Each of us is responsible for our own listening, but in our various roles, we also find ourselves responsible for establishing the conditions for specific economies of speaking-and-listening involving others, besides oneself. In each of my professional roles (designer, planner, team leader, educator, administrator…) I am expected to be a different kind of listener. In each of these roles I am also expected to establish and sustain situations in which listening in certain ways by certain participants is facilitated, encouraged and even (ostensibly) enforced! I see benevolent and nefarious dimensions to this, in theory as well as from my personal experience. I hope to use the context of the conference to discuss appropriate positions and approaches to fulfilling such roles.
Taking the theme of this conference as an occasion to think about the role of listening in the practice of design, I have the impression – which I would like to discuss and articulate further in the conference – that new paradigms or approaches in design arise with a commitment to listen intently to something that has not previously been given focused attention – to give a focused hearing to an aspect that conventional design approaches of the time may consider to be minor voices, supporting views, irrelevant distractions, peripheral chatter or background noise. Functionalist, rationalist, neo-historicist, “green”/sustainable, deconstructivist, post-modern, and participatory approaches to design (just to name some examples) all arose not from new ideas as to how to answer the questions designers were dealing with, but rather from new ideas as to how to listen, and what to listen to, in defining the questions that design should address.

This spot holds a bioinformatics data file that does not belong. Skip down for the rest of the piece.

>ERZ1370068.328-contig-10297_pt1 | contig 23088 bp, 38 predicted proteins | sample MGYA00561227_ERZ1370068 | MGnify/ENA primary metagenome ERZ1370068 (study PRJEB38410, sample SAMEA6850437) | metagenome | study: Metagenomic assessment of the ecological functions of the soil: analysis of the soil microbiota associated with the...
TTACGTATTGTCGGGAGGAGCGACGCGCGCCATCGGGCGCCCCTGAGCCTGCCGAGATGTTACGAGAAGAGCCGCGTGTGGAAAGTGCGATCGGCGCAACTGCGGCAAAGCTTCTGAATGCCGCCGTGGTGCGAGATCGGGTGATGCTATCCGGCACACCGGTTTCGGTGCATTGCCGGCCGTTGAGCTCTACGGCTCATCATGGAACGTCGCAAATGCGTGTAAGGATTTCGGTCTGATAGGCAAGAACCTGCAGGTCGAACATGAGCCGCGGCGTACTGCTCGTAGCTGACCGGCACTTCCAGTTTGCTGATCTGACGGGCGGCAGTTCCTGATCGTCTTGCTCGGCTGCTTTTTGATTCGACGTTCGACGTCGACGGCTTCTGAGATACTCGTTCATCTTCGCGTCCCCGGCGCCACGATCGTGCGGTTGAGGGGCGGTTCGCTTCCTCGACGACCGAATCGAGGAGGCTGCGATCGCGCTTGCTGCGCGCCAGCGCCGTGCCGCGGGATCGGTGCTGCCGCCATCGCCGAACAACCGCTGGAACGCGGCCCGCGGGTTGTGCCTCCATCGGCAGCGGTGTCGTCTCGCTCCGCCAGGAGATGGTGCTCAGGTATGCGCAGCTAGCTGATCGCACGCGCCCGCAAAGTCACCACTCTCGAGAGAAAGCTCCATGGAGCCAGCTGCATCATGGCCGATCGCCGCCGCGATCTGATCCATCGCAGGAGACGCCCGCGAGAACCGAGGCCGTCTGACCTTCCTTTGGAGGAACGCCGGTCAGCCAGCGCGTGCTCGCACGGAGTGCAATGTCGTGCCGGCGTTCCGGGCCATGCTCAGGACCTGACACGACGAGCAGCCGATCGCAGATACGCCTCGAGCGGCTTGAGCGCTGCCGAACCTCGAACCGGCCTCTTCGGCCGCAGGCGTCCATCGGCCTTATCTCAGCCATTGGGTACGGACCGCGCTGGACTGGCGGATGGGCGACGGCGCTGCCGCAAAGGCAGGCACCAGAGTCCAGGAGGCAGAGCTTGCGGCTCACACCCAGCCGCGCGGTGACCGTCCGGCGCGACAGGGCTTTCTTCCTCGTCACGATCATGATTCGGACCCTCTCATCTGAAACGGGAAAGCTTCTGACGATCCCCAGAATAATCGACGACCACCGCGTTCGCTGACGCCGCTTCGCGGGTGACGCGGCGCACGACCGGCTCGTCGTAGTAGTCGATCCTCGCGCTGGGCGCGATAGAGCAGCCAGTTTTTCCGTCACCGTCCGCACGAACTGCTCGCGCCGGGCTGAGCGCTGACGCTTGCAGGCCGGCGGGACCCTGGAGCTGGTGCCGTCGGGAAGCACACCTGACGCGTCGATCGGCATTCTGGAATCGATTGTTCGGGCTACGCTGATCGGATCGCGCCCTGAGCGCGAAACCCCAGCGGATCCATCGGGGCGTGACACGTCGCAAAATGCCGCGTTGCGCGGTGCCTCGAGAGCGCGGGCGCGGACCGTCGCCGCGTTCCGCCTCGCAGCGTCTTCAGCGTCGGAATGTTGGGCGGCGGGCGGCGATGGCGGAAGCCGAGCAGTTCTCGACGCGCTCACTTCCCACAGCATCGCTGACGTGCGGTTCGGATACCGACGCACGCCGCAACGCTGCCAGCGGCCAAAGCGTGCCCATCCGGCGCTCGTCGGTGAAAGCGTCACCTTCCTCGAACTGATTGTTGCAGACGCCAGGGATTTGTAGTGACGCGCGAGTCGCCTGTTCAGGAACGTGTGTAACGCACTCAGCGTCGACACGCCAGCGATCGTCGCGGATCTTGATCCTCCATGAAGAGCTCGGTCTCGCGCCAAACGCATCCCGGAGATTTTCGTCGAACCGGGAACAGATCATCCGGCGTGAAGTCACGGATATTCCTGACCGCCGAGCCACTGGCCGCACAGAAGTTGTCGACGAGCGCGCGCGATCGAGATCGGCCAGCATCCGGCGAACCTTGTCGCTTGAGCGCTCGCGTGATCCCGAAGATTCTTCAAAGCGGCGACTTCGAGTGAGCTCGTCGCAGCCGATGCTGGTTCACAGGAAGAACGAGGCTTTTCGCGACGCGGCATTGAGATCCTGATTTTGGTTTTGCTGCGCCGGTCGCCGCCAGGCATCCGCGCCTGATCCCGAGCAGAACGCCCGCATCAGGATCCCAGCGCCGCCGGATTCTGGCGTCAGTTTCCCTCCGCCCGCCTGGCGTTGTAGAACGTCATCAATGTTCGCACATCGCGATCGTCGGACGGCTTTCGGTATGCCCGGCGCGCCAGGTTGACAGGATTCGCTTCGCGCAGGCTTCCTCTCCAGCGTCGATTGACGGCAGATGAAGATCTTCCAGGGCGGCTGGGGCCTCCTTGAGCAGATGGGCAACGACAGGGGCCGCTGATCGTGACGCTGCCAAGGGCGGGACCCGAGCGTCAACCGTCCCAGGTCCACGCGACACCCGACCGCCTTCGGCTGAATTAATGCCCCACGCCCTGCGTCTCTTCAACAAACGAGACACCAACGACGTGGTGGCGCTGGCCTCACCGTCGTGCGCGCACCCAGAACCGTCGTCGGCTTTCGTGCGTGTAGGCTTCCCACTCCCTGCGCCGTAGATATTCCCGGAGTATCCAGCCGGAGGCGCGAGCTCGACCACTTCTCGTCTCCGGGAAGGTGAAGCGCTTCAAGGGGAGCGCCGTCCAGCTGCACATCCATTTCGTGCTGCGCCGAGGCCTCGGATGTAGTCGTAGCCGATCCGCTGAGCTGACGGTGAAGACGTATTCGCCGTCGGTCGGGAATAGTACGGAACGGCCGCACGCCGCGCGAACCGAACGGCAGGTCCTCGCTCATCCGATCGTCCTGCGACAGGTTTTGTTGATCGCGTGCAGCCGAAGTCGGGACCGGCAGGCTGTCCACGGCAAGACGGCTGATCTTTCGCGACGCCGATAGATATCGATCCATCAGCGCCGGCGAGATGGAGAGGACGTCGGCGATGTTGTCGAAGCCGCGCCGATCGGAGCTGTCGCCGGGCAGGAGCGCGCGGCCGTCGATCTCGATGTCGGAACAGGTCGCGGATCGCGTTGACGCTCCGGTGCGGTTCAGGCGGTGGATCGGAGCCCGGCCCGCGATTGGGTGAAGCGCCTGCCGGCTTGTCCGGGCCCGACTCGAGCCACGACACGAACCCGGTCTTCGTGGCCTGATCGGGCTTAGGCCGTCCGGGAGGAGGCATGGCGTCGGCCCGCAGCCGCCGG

I will come to the conference with my curiosity, experiences and thoughts about these two themes, and I expect that many other themes will emerge in the course of my participation and my listening.